Platelet transfusions are entirely dependent on human volunteer donors, and are limited by platelet storage at room temperature, a 5-day platelet shelf life, and differences in donor/recipient histocompatibility. These challenges invite the opportunity to generate platelets ex vivo. Much progress has been made in generating large numbers of culture-derived megakaryocytes (Mks, the precursor cells to platelets), but stimulating a high percentage of Mks to undergo terminal maturation and platelet release in vitro remains a major challenge. In vivo, platelets are formed when bone marrow Mks extend long, cytoplasmic projections, called proplatelets (proPLTs), into the sinusoid where shear forces accelerate proPLT elongation and release platelets into circulation. Platelets may also be released directly by Mks in lung capillaries. Recent studies have demonstrated the utility of shear forces to enhance platelet release from Mks in vitro. We are exploring the production of platelet-like particles (PLPs) within a microfluidic bioreactor that utilizes shear forces on Mks to generate proPLTs and PLPs. We performed computational fluid dynamics (CFD) analysis of several published platelet microbioreactor systems, and used the results to develop a new bioreactor – with well-defined flow patterns and uniform shear profiles. Experimental studies were conducted to validate the simulations in terms of streamline profiles and flow patterns – with and without cell capture. Furthermore, the bioreactor supports a wide physiological shear rate range and fits within the stage of a fluorescent microscope housed in an incubator for real-time analysis of proPLT formation and PLP release. The videos and images captured within our system show that the new bioreactor not only promotes the prototypical proPLT formation process with beads-on-a-string morphology, but also supports rapid release of individual PLPs – which has been observed in vivo, but not previously reported for platelet bioreactors. Furthermore, we showed that modulating shear forces and flow patterns real-time within the system had an immediate and significant impact to proPLT and PLP generation. By identifying positive operating conditions within a physiologically relevant environment, this new bioreactor will be a useful tool for the study and analysis of proPLT/PLP formation that will further understanding of ex vivo platelet release. The system can be further scaled, for example, through parallelization of reactors. We previously showed that PLPs can be efficiently separated from Mks using spinning-membrane filtration.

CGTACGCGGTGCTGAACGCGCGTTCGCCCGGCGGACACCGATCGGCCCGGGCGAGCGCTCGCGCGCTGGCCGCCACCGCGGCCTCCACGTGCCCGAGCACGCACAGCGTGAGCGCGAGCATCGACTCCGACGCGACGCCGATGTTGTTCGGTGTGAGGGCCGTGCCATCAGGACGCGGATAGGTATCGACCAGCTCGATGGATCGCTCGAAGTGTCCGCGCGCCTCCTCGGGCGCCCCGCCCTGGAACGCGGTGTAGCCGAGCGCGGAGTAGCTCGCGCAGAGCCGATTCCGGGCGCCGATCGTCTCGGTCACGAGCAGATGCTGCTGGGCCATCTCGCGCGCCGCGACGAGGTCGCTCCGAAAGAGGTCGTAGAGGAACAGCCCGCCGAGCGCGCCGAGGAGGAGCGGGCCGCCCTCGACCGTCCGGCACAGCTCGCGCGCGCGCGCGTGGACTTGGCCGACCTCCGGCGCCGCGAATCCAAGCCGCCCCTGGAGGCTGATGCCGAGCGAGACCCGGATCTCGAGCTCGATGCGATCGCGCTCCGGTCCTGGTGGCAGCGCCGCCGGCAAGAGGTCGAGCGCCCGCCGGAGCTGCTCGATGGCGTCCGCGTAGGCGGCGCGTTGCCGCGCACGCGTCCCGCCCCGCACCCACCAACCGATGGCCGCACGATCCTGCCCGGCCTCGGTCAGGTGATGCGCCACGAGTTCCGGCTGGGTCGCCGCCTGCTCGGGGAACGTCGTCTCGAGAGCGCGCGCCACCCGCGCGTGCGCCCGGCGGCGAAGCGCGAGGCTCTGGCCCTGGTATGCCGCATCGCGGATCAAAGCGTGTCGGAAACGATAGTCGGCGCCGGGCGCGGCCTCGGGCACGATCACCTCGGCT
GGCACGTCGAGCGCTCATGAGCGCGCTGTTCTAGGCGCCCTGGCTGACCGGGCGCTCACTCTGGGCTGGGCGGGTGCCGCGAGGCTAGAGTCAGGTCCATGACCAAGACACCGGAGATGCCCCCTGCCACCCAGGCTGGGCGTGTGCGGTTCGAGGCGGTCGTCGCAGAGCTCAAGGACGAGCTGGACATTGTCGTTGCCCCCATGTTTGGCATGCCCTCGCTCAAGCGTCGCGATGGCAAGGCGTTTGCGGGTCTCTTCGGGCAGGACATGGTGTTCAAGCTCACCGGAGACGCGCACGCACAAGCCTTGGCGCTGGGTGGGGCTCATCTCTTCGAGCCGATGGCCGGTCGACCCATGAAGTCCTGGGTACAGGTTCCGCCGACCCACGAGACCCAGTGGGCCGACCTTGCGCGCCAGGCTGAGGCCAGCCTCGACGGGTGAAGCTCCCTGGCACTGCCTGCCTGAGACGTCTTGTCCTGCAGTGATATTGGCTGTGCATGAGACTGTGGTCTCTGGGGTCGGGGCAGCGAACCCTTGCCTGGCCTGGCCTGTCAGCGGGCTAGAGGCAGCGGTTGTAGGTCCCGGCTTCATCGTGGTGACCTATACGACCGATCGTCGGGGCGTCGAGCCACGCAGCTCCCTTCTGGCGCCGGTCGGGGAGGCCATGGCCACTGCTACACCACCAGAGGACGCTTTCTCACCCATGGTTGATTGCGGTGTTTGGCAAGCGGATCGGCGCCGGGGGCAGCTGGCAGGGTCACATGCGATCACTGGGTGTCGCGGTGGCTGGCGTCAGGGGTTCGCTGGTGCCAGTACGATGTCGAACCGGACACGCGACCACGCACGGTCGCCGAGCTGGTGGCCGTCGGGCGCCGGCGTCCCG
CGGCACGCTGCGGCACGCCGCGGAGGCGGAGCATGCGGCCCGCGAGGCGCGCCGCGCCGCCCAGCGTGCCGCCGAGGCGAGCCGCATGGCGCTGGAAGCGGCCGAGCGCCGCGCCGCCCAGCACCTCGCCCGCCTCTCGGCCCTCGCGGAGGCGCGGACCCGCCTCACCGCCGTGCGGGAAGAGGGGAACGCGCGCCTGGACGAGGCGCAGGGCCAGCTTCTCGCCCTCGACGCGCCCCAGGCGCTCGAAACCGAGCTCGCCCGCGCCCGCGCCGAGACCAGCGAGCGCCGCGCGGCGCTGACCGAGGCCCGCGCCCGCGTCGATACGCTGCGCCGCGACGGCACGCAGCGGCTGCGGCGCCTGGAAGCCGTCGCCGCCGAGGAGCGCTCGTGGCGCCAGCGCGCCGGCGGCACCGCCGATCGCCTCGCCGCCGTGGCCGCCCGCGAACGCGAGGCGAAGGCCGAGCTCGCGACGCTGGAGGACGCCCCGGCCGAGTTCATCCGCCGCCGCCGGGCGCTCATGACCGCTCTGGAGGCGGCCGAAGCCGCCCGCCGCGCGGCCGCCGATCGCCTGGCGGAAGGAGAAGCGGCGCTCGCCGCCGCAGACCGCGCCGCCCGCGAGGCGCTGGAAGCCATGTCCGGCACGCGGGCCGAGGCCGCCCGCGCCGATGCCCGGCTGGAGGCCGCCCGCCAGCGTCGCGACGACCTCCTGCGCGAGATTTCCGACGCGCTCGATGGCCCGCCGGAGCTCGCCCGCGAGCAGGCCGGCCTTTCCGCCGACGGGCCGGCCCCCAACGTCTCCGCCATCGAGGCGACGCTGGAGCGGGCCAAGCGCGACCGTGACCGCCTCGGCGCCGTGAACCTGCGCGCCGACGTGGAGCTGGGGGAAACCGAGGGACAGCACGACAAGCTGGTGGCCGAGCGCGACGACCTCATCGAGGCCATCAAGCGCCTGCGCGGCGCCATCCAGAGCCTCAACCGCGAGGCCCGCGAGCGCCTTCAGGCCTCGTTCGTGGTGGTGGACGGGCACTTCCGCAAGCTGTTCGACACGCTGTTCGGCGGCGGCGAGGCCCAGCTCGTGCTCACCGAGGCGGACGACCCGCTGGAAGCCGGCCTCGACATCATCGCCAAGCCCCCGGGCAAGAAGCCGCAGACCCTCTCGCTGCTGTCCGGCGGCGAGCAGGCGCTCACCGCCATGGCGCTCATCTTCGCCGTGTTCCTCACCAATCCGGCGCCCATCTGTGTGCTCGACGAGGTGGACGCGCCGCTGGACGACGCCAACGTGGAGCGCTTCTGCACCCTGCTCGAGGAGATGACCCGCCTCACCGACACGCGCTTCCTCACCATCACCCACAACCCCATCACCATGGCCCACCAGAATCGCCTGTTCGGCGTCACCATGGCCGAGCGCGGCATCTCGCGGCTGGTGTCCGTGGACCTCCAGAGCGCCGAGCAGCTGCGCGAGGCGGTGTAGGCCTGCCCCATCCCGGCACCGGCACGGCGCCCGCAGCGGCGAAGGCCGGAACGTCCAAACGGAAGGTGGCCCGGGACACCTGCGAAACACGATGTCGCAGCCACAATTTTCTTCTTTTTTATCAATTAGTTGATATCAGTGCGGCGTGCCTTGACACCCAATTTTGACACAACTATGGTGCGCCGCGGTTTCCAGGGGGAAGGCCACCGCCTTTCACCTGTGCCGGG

Professor William M. Miller short Bio
Bill received a BS in chemical engineering from Lehigh University and an MS from MIT. After 8 years with Rohm & Haas and Air Products & Chemicals, he obtained a PhD from the University of California, Berkeley. Bill has been at Northwestern since 1987; he served as Chemical and Biological Engineering department chair and currently directs the MS in Biotechnology Program and the NIH predoctoral Biotechnology Training Program. Bill received a Presidential Young Investigator Award from NSF; chaired the American Institute of Chemical Engineers Food, Pharmaceutical and Bioengineering Division; served on the Scientific Advisory Boards of the Australian Stem Cell Centre and the Stem Cell Network of Canada; and was a member of the National Research Council Task Group to evaluate NASA's Biotechnology Facility for the International Space Station. He is a Fellow of the American Association for the Advancement of Science and the American Institute of Medical and Biological Engineers. Bill has authored more than 110 peer-reviewed publications and supervised 36 PhD students. He was Editor of the Biochemical Engineering Journal for 9 years and serves on editorial boards for Biotechnology Progress, Biotechnology & Bioengineering, and the Biotechnology Journal.